February 14, 2018
When it comes to working on a virtual team, particularly a globally dispersed team, there are two great truths:
All members of virtual teams must understand the challenges presented by complexity and reliance. As explained in AMA’s The Successful Virtual Team Member course, individual contributors must develop the communication and relationship-building skills needed to be effective and reliable team members.
When we refer to the complexity of virtual teams, we are acknowledging the differences among team members related to time zones, geographical distance, access to communications and collaboration technology, and national cultures.
How complex is your team? If you answer yes to a majority of these questions, you are a member of a team with high complexity:
A high level of complexity challenges leaders to find different ways to build trust, communicate, and achieve results. The old “command and control” leadership approach does not work in these situations.
The second great truth is that virtual team members must develop the ability to create trusting relationships with one another, usually without the benefit of meeting face-to-face. It takes more time and effort to develop high levels of trust from a distance. And trust is critical when team members must rely on one another to complete their portions of a work product so that the overall team accomplishes its intended goals.
Reliance describes the level of interdependence among team members. Some teams have members who are located in the same or different countries, but each team member works relatively independently. For example, a group of pharmaceutical sales representatives may work out of their homes but report to the same regional manager. While they may occasionally have virtual team meetings and share information, their sales results are not dependent on the sales of other representatives.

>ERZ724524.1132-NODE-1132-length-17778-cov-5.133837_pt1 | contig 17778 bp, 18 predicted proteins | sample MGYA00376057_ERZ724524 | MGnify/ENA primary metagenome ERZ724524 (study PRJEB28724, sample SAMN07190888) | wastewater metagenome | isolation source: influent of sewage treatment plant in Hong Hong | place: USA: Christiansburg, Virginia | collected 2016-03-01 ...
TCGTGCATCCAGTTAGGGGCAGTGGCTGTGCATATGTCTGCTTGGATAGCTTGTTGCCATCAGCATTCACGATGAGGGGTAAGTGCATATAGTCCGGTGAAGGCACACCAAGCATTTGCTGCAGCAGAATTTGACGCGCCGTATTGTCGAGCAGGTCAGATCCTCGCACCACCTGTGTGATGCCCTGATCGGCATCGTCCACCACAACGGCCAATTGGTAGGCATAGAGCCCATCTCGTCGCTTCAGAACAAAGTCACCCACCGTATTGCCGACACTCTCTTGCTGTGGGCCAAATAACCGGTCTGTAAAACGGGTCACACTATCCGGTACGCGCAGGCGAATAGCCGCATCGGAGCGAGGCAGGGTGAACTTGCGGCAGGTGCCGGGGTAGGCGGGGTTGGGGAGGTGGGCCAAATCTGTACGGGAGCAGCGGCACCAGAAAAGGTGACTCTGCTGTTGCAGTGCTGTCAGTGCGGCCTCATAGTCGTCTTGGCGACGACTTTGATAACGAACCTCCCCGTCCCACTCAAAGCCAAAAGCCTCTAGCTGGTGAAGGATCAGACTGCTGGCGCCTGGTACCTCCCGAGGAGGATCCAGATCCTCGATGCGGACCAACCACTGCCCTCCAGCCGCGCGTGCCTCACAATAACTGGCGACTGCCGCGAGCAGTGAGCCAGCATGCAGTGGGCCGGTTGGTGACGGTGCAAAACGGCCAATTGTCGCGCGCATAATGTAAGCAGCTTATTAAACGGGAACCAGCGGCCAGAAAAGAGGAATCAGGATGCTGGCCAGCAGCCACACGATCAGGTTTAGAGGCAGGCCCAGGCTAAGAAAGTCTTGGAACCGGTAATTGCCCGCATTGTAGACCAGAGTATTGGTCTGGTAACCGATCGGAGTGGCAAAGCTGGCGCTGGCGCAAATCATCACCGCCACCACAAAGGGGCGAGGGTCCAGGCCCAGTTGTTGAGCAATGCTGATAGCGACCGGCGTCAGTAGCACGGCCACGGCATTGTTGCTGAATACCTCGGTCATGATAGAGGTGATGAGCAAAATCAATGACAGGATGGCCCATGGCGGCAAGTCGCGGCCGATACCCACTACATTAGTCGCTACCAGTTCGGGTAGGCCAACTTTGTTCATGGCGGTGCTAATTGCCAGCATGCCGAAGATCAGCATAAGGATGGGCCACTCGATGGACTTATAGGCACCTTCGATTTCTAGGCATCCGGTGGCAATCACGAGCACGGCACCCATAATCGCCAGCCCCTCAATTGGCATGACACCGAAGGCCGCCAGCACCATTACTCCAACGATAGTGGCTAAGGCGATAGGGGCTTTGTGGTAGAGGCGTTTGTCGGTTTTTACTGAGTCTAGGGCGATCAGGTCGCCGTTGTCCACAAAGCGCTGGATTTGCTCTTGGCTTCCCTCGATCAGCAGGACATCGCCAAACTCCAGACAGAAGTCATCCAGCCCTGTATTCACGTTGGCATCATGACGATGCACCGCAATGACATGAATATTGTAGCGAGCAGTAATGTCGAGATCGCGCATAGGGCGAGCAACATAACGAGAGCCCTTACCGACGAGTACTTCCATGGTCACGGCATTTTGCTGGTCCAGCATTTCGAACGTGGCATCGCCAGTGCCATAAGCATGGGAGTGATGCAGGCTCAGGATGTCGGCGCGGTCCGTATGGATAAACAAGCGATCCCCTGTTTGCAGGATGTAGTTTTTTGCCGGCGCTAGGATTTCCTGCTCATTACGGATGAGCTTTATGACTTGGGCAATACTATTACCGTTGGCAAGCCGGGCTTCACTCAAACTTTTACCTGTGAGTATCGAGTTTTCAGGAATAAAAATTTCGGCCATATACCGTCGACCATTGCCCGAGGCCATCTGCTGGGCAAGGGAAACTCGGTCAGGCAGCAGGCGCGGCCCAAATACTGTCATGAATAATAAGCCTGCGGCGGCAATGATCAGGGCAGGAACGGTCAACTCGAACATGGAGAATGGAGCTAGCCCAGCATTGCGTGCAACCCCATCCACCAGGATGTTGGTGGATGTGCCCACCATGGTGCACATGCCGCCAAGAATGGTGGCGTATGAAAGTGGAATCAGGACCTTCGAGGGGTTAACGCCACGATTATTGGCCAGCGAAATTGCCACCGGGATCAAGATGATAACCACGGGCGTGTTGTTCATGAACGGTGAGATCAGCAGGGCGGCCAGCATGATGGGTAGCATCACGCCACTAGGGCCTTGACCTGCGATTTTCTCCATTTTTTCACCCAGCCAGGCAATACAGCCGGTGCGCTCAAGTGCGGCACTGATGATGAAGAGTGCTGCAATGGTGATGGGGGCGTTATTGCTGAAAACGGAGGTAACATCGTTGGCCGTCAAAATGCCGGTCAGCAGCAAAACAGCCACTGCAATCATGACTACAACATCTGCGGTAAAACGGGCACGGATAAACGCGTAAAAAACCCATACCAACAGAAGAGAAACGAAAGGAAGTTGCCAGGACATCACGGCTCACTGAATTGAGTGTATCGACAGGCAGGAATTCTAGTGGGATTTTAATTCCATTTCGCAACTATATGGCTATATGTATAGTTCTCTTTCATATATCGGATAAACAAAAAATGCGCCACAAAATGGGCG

How much reliance is reflected in your team? If you answer yes to a majority of these questions, you are part of a team with high reliance:
Virtual teams require greater flexibility from leaders and members due to the complexity and reliance differences. The key is to identify which factors are most influential and then put in place explicit work processes that clarify team goals, team member accountabilities, and ways to engage team members so that they are focused on accomplishing their tasks despite the distractions of virtual work. As the team’s work progresses, these processes will likely need to be revisited and adapted periodically, but it’s always best to begin with clarity.
Adapted, with permission, from Literally Virtually: Making Virtual Teams Work, by Lee Johnsen. Copyright 2018, Lee Johnsen. Published by Child of the Prairie.
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